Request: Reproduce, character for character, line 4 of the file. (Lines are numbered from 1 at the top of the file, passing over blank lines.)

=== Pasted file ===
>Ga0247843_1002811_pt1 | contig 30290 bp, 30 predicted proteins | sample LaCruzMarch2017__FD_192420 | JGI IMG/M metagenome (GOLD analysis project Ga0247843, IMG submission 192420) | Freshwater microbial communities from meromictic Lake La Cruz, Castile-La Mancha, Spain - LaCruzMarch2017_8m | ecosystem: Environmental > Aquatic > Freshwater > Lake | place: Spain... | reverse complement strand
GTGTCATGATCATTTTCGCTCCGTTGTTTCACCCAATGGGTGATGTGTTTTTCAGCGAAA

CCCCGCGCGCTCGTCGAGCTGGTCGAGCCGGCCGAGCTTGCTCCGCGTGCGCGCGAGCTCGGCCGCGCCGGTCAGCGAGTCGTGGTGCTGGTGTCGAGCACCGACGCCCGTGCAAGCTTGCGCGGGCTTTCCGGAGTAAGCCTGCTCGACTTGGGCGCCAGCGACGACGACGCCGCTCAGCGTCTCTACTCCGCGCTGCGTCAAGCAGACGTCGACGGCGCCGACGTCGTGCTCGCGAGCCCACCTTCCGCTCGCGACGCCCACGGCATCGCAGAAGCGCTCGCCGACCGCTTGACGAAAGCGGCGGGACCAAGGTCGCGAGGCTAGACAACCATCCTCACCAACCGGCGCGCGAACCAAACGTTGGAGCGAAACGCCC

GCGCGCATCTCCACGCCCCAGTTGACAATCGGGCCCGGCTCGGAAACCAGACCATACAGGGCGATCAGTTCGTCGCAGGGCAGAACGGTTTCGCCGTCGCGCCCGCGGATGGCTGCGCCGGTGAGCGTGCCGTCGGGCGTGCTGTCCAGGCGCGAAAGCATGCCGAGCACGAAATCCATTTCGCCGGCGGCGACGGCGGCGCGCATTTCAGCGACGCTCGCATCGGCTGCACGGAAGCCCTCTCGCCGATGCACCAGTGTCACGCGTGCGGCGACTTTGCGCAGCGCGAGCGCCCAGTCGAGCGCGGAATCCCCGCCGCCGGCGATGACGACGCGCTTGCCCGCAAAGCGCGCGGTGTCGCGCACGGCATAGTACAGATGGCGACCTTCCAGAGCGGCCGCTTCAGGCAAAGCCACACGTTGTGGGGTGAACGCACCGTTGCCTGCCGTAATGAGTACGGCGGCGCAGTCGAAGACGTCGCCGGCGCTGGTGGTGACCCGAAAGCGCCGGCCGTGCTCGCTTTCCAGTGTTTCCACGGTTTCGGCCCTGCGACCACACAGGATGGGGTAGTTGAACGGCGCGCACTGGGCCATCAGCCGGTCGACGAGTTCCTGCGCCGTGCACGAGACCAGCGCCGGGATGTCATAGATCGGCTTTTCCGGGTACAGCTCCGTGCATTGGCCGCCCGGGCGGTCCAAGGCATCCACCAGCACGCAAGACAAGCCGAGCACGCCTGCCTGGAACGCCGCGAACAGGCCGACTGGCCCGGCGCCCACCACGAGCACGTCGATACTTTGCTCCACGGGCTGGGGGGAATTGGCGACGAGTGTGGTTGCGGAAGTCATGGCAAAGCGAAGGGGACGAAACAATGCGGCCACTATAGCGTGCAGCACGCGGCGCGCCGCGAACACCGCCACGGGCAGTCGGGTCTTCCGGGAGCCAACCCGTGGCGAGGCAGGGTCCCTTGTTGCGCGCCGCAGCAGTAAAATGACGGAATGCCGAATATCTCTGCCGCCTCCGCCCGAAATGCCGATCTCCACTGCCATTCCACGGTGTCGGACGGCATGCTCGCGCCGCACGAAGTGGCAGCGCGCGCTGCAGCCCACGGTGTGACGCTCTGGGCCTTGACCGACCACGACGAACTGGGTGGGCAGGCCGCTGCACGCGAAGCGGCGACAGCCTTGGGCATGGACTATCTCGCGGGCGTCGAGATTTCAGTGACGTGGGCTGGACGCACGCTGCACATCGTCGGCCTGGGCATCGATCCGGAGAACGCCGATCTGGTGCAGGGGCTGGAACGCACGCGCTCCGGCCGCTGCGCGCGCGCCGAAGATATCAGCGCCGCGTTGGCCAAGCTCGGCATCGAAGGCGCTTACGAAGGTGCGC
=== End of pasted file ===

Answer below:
GCGCGCATCTCCACGCCCCAGTTGACAATCGGGCCCGGCTCGGAAACCAGACCATACAGGGCGATCAGTTCGTCGCAGGGCAGAACGGTTTCGCCGTCGCGCCCGCGGATGGCTGCGCCGGTGAGCGTGCCGTCGGGCGTGCTGTCCAGGCGCGAAAGCATGCCGAGCACGAAATCCATTTCGCCGGCGGCGACGGCGGCGCGCATTTCAGCGACGCTCGCATCGGCTGCACGGAAGCCCTCTCGCCGATGCACCAGTGTCACGCGTGCGGCGACTTTGCGCAGCGCGAGCGCCCAGTCGAGCGCGGAATCCCCGCCGCCGGCGATGACGACGCGCTTGCCCGCAAAGCGCGCGGTGTCGCGCACGGCATAGTACAGATGGCGACCTTCCAGAGCGGCCGCTTCAGGCAAAGCCACACGTTGTGGGGTGAACGCACCGTTGCCTGCCGTAATGAGTACGGCGGCGCAGTCGAAGACGTCGCCGGCGCTGGTGGTGACCCGAAAGCGCCGGCCGTGCTCGCTTTCCAGTGTTTCCACGGTTTCGGCCCTGCGACCACACAGGATGGGGTAGTTGAACGGCGCGCACTGGGCCATCAGCCGGTCGACGAGTTCCTGCGCCGTGCACGAGACCAGCGCCGGGATGTCATAGATCGGCTTTTCCGGGTACAGCTCCGTGCATTGGCCGCCCGGGCGGTCCAAGGCATCCACCAGCACGCAAGACAAGCCGAGCACGCCTGCCTGGAACGCCGCGAACAGGCCGACTGGCCCGGCGCCCACCACGAGCACGTCGATACTTTGCTCCACGGGCTGGGGGGAATTGGCGACGAGTGTGGTTGCGGAAGTCATGGCAAAGCGAAGGGGACGAAACAATGCGGCCACTATAGCGTGCAGCACGCGGCGCGCCGCGAACACCGCCACGGGCAGTCGGGTCTTCCGGGAGCCAACCCGTGGCGAGGCAGGGTCCCTTGTTGCGCGCCGCAGCAGTAAAATGACGGAATGCCGAATATCTCTGCCGCCTCCGCCCGAAATGCCGATCTCCACTGCCATTCCACGGTGTCGGACGGCATGCTCGCGCCGCACGAAGTGGCAGCGCGCGCTGCAGCCCACGGTGTGACGCTCTGGGCCTTGACCGACCACGACGAACTGGGTGGGCAGGCCGCTGCACGCGAAGCGGCGACAGCCTTGGGCATGGACTATCTCGCGGGCGTCGAGATTTCAGTGACGTGGGCTGGACGCACGCTGCACATCGTCGGCCTGGGCATCGATCCGGAGAACGCCGATCTGGTGCAGGGGCTGGAACGCACGCGCTCCGGCCGCTGCGCGCGCGCCGAAGATATCAGCGCCGCGTTGGCCAAGCTCGGCATCGAAGGCGCTTACGAAGGTGCGC